Making homemade ravioli is not as tricky or complicated as you may think. With homemade pasta dough, a succulent filling, and my simple tips, you’ll be making this easy ravioli recipe in no time. The best part is that you don’t need special equipment to make delicious, gourmet ravioli at home!
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The other week, I had a fun night teaching a group of teenage girls how to make ravioli! They had an absolute blast learning and making these little pockets filled with goodies. I thought I would share my teaching experience with you and, of course, provide a simple recipe to make your own ravioli at home!
After getting set up in the kitchen, I taught the girls all of the important things about making pasta from scratch, much like I discussed in this post. They all got to knead the dough and figured out that between all of them, they only needed to knead the dough ball for a little over a minute each. They also learned how the roller worked and why it was important to create layers within the dough.
I had them take turns in two groups, rolling out the dough, filling and shaping the dough. They all had such a fun time making their own ravioli.
I told them the importance of salting their boiling water super well so that the pasta is seasoned and how long it ought to cook for. We had a simple tomato sauce ready for them and they got to taste what they made, with their own hands. It was such a fun night for me (I got to don on my chef clothes once again,) and the girls got to learn something not a lot of people know how to do!
Now, you may be thinking that making your own homemade ravioli is complicated and super stressful but I am here to tell you that it’s not! It is time-consuming but eating fresh ravioli is worth all of the labor of love put into it’s making.
Before we start on anything I want to stress the importance of this one tip. Make sure to have flour (it doesn’t have to be semolina) on the counter surface as you are filling, shaping, and cutting the ravioli so they don’t stick. There is nothing worse than making cute little ravioli that are just perfect, only to have them stick to the counter and create a hole. Then you can’t use it and everyone is sad about the disaster.
Now that that’s out of the way!
Essential Tools for Making Homemade Pasta
There are some tools that you need, some are absolutes and others just make your life easier when making ravioli. You can definitely use a rolling pin for rolling out your pasta dough, but who has that kind of time?! Right???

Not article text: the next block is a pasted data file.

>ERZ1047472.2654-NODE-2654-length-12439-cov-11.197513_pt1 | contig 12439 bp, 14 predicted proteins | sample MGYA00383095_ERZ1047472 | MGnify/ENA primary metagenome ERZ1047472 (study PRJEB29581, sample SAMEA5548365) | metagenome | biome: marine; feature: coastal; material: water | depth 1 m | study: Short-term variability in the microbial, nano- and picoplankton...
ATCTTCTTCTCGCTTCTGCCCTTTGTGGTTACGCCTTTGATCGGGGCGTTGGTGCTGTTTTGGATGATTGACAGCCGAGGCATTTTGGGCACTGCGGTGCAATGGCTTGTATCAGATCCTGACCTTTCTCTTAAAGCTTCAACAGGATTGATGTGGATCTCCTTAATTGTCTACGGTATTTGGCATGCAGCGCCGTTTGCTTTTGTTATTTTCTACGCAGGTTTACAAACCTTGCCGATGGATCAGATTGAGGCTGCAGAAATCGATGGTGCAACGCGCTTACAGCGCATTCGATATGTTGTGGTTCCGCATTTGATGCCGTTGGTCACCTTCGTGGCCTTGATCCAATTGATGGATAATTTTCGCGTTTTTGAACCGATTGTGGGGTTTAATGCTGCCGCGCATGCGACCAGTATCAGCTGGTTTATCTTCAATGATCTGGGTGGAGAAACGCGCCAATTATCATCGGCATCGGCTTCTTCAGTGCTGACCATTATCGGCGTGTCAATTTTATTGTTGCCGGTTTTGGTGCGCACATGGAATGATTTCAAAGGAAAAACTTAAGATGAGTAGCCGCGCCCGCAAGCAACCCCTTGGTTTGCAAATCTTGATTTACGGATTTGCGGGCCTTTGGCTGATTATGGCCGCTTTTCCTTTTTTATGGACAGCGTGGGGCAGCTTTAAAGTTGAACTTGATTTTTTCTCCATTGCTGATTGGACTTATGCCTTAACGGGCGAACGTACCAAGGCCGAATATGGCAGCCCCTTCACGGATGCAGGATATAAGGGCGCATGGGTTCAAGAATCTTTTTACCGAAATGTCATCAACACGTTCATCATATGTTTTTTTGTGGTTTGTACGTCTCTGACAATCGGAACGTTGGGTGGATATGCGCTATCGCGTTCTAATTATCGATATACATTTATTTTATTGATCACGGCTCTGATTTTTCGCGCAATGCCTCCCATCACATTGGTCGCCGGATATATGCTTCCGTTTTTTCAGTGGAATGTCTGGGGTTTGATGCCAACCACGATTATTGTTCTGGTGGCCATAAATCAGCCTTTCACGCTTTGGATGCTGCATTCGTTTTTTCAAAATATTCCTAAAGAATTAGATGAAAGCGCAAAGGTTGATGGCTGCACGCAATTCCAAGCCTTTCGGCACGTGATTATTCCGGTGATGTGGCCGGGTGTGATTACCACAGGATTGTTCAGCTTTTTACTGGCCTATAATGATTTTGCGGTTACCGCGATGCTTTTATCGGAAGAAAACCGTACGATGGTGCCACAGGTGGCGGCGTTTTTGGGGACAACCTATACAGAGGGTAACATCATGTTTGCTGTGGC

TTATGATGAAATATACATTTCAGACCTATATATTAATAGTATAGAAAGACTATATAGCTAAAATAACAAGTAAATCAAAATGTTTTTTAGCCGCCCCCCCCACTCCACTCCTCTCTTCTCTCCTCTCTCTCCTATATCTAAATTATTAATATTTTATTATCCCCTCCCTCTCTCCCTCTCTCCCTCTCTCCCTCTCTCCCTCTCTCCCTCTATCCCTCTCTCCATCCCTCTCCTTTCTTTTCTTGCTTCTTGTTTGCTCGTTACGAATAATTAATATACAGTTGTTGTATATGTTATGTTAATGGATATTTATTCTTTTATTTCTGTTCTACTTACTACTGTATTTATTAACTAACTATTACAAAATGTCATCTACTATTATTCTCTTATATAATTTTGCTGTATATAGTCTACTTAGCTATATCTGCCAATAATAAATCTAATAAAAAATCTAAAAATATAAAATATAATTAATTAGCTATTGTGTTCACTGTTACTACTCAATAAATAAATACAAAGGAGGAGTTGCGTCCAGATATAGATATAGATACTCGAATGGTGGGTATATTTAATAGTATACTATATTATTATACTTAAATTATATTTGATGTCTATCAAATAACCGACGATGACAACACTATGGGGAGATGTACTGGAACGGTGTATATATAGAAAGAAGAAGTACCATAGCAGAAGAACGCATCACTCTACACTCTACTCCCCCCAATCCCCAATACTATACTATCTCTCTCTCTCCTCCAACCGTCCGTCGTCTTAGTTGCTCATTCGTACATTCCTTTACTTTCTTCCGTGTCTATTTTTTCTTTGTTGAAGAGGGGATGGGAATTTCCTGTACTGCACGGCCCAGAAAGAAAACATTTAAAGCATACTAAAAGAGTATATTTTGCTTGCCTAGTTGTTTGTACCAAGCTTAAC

You don’t need a mixer with a pasta attachment to generate scrumptious ravioli but this helps. It’s a manual pasta roller that clamps on to the edge of your counter or a table. You would need to use the hand crank to manually pass the pasta dough through the roller. It’s effective and it’s cheaper than what I use.
I LOVE my pasta roller attachment for my mixer; it’s easy to attach to the face of the mixer and once the mixer is one, I’m in business! I can roll out my pasta as fast as I want to and can get done much more quickly.
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I won’t talk about the tools I use to cut and shape my ravioli pasta just yet, but just know that I have suggestions for that too!
How to Make Ravioli at Home
The first thing that I want to mention is the importance of the thickness of your pasta sheet. Because we’re layering the dough to make the ravioli, we need to roll the dough out a bit thinner than would be normal. As opposed to the thickness that would be normally used for ribbon or shaped pasta. On this round, I went down to my 7 on my pasta rolling attachment. Be sure to check your rollers settings, whether it be manual or an attachment, and make sure that you’re going the second to thinnest.
To read more about making your own homemade pasta dough, be sure to read this post!
Making Incredible Ravioli Filling
The filling is just as important as the ravioli pasta dough in my eyes. Make sure you season your ravioli filling well. In this case, I made a simple ricotta cheese filling (we had a vegetarian the night I demoed ravioli with lemon zest, parsley, and salt. You can also just get away with a plain ricotta cheese filling and it would be still delicious.
Make sure to taste the filling first before making your pasta to ensure that it will be flavorful and super delicious!
The spacing of your ravioli is something to consider as well. Think about how big you want them to be and space your ravioli’s accordingly. With this ricotta cheese ravioli recipe, I used about 1 teaspoon of cheese for my filling per ravioli.
If you are using a ravioli stamp, just measure out from the center with the stamp to make sure that the filling isn’t too close to each other. More on shaping those tools later!
How to Seal Homemade Ravioli
One piece of important information I have to tell you about filling ravioli:
Make sure there are no air bubbles!
How do you accomplish this? Quite simple.
Once you have your dough rolled out and filling spaced apart, egg wash the outside edges of the bottom sheet, forming the shape of the pasta. Lay the top sheet on top of the filling and bottom. Then, working with your index fingers, press the dough together making sure that there isn’t space between your fingers and the filling. Meet your fingers together at the opposite side of the filling than you started from. You will have made a half circle with your fingers by doing this.